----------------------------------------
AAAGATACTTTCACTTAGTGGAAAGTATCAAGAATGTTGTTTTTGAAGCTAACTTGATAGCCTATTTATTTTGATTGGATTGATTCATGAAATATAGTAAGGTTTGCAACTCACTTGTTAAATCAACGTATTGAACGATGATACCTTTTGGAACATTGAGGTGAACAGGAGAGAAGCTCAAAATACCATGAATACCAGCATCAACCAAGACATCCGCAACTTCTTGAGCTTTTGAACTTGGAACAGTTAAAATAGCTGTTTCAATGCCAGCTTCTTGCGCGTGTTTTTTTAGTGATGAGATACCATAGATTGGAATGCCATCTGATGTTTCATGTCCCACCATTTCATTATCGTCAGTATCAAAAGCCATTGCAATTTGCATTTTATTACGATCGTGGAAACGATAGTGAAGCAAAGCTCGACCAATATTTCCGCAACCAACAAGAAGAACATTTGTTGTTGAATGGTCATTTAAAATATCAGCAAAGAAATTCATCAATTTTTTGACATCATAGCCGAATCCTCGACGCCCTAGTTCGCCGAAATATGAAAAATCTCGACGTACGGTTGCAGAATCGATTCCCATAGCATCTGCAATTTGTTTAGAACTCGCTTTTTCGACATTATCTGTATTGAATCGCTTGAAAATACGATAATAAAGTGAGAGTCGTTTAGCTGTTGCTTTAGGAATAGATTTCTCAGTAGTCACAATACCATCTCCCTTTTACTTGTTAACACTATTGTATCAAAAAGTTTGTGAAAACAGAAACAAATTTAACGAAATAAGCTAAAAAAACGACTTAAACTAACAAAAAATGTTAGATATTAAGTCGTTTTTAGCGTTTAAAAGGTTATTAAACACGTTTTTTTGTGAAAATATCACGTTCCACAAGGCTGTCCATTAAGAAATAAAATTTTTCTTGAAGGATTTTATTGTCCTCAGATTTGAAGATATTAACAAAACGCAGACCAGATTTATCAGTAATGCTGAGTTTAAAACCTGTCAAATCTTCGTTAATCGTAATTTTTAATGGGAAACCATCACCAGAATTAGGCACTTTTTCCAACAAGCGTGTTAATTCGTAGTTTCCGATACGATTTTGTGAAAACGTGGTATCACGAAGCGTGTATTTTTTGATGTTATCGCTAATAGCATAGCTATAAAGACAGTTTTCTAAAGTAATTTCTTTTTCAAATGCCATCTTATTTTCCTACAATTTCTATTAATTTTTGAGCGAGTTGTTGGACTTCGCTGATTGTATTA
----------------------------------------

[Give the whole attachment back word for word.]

AAAGATACTTTCACTTAGTGGAAAGTATCAAGAATGTTGTTTTTGAAGCTAACTTGATAGCCTATTTATTTTGATTGGATTGATTCATGAAATATAGTAAGGTTTGCAACTCACTTGTTAAATCAACGTATTGAACGATGATACCTTTTGGAACATTGAGGTGAACAGGAGAGAAGCTCAAAATACCATGAATACCAGCATCAACCAAGACATCCGCAACTTCTTGAGCTTTTGAACTTGGAACAGTTAAAATAGCTGTTTCAATGCCAGCTTCTTGCGCGTGTTTTTTTAGTGATGAGATACCATAGATTGGAATGCCATCTGATGTTTCATGTCCCACCATTTCATTATCGTCAGTATCAAAAGCCATTGCAATTTGCATTTTATTACGATCGTGGAAACGATAGTGAAGCAAAGCTCGACCAATATTTCCGCAACCAACAAGAAGAACATTTGTTGTTGAATGGTCATTTAAAATATCAGCAAAGAAATTCATCAATTTTTTGACATCATAGCCGAATCCTCGACGCCCTAGTTCGCCGAAATATGAAAAATCTCGACGTACGGTTGCAGAATCGATTCCCATAGCATCTGCAATTTGTTTAGAACTCGCTTTTTCGACATTATCTGTATTGAATCGCTTGAAAATACGATAATAAAGTGAGAGTCGTTTAGCTGTTGCTTTAGGAATAGATTTCTCAGTAGTCACAATACCATCTCCCTTTTACTTGTTAACACTATTGTATCAAAAAGTTTGTGAAAACAGAAACAAATTTAACGAAATAAGCTAAAAAAACGACTTAAACTAACAAAAAATGTTAGATATTAAGTCGTTTTTAGCGTTTAAAAGGTTATTAAACACGTTTTTTTGTGAAAATATCACGTTCCACAAGGCTGTCCATTAAGAAATAAAATTTTTCTTGAAGGATTTTATTGTCCTCAGATTTGAAGATATTAACAAAACGCAGACCAGATTTATCAGTAATGCTGAGTTTAAAACCTGTCAAATCTTCGTTAATCGTAATTTTTAATGGGAAACCATCACCAGAATTAGGCACTTTTTCCAACAAGCGTGTTAATTCGTAGTTTCCGATACGATTTTGTGAAAACGTGGTATCACGAAGCGTGTATTTTTTGATGTTATCGCTAATAGCATAGCTATAAAGACAGTTTTCTAAAGTAATTTCTTTTTCAAATGCCATCTTATTTTCCTACAATTTCTATTAATTTTTGAGCGAGTTGTTGGACTTCGCTGATTGTATTA